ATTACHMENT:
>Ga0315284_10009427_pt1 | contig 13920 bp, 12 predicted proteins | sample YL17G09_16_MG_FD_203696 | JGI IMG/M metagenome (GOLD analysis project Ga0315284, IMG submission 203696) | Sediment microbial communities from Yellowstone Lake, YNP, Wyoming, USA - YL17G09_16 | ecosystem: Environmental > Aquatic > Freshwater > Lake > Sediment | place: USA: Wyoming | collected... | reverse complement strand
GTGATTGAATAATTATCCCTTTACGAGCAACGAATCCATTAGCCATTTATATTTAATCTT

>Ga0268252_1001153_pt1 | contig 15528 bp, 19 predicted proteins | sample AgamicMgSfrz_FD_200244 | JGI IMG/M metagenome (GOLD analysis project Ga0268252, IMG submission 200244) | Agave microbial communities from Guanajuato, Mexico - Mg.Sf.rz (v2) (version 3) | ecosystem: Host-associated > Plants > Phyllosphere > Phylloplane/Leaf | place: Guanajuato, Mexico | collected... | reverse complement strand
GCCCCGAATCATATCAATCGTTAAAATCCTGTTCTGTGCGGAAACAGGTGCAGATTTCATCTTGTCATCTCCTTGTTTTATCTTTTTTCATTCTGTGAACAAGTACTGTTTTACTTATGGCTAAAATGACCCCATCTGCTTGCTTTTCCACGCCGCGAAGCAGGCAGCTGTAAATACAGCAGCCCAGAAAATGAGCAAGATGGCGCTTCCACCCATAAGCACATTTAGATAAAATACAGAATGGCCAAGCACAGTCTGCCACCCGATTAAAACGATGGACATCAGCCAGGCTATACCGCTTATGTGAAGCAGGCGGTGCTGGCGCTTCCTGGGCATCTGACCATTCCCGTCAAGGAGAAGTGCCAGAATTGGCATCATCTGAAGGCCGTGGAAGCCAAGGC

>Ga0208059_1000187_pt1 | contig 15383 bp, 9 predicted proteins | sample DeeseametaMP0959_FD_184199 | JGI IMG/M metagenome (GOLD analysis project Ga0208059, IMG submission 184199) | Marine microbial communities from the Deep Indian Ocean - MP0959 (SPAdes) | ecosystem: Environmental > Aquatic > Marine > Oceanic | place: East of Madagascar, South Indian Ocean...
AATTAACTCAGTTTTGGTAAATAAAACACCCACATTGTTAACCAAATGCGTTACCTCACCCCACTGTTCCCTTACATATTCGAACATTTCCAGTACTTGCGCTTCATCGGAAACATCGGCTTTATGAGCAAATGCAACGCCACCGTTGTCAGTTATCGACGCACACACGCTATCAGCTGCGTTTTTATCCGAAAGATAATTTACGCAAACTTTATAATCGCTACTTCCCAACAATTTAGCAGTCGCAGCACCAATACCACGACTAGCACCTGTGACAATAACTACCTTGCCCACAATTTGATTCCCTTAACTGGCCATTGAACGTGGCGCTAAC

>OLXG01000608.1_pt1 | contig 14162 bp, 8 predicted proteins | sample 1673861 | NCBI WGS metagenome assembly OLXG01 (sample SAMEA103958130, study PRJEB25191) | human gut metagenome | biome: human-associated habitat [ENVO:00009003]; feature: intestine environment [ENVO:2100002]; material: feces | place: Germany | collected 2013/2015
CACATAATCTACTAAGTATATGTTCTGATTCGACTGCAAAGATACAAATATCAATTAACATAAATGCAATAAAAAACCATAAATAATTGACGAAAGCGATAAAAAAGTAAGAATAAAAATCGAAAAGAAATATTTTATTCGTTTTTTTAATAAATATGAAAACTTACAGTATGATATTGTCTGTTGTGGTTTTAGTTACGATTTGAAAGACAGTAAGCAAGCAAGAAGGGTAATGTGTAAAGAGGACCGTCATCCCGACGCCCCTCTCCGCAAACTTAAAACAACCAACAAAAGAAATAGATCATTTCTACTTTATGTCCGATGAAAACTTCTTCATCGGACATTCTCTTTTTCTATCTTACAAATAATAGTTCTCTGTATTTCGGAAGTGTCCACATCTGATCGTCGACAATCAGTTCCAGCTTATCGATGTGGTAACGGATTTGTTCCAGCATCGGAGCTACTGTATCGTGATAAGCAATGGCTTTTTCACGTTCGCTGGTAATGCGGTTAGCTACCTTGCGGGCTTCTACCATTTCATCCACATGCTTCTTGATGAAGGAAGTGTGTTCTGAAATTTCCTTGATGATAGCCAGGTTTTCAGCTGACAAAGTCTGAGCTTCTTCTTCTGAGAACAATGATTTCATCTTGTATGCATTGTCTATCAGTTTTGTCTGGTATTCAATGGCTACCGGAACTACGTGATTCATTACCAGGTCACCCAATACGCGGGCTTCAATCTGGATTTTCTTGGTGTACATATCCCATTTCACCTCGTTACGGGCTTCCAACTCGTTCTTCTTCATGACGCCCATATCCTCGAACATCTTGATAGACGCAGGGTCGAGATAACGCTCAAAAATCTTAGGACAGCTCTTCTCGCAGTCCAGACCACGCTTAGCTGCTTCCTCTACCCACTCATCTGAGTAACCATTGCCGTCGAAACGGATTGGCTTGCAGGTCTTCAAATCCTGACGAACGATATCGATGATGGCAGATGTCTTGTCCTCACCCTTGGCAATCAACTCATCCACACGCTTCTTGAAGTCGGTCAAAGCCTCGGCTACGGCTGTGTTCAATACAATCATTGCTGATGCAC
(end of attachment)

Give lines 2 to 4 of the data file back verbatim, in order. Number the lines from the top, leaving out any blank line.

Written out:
GTGATTGAATAATTATCCCTTTACGAGCAACGAATCCATTAGCCATTTATATTTAATCTT

>Ga0268252_1001153_pt1 | contig 15528 bp, 19 predicted proteins | sample AgamicMgSfrz_FD_200244 | JGI IMG/M metagenome (GOLD analysis project Ga0268252, IMG submission 200244) | Agave microbial communities from Guanajuato, Mexico - Mg.Sf.rz (v2) (version 3) | ecosystem: Host-associated > Plants > Phyllosphere > Phylloplane/Leaf | place: Guanajuato, Mexico | collected... | reverse complement strand
GCCCCGAATCATATCAATCGTTAAAATCCTGTTCTGTGCGGAAACAGGTGCAGATTTCATCTTGTCATCTCCTTGTTTTATCTTTTTTCATTCTGTGAACAAGTACTGTTTTACTTATGGCTAAAATGACCCCATCTGCTTGCTTTTCCACGCCGCGAAGCAGGCAGCTGTAAATACAGCAGCCCAGAAAATGAGCAAGATGGCGCTTCCACCCATAAGCACATTTAGATAAAATACAGAATGGCCAAGCACAGTCTGCCACCCGATTAAAACGATGGACATCAGCCAGGCTATACCGCTTATGTGAAGCAGGCGGTGCTGGCGCTTCCTGGGCATCTGACCATTCCCGTCAAGGAGAAGTGCCAGAATTGGCATCATCTGAAGGCCGTGGAAGCCAAGGC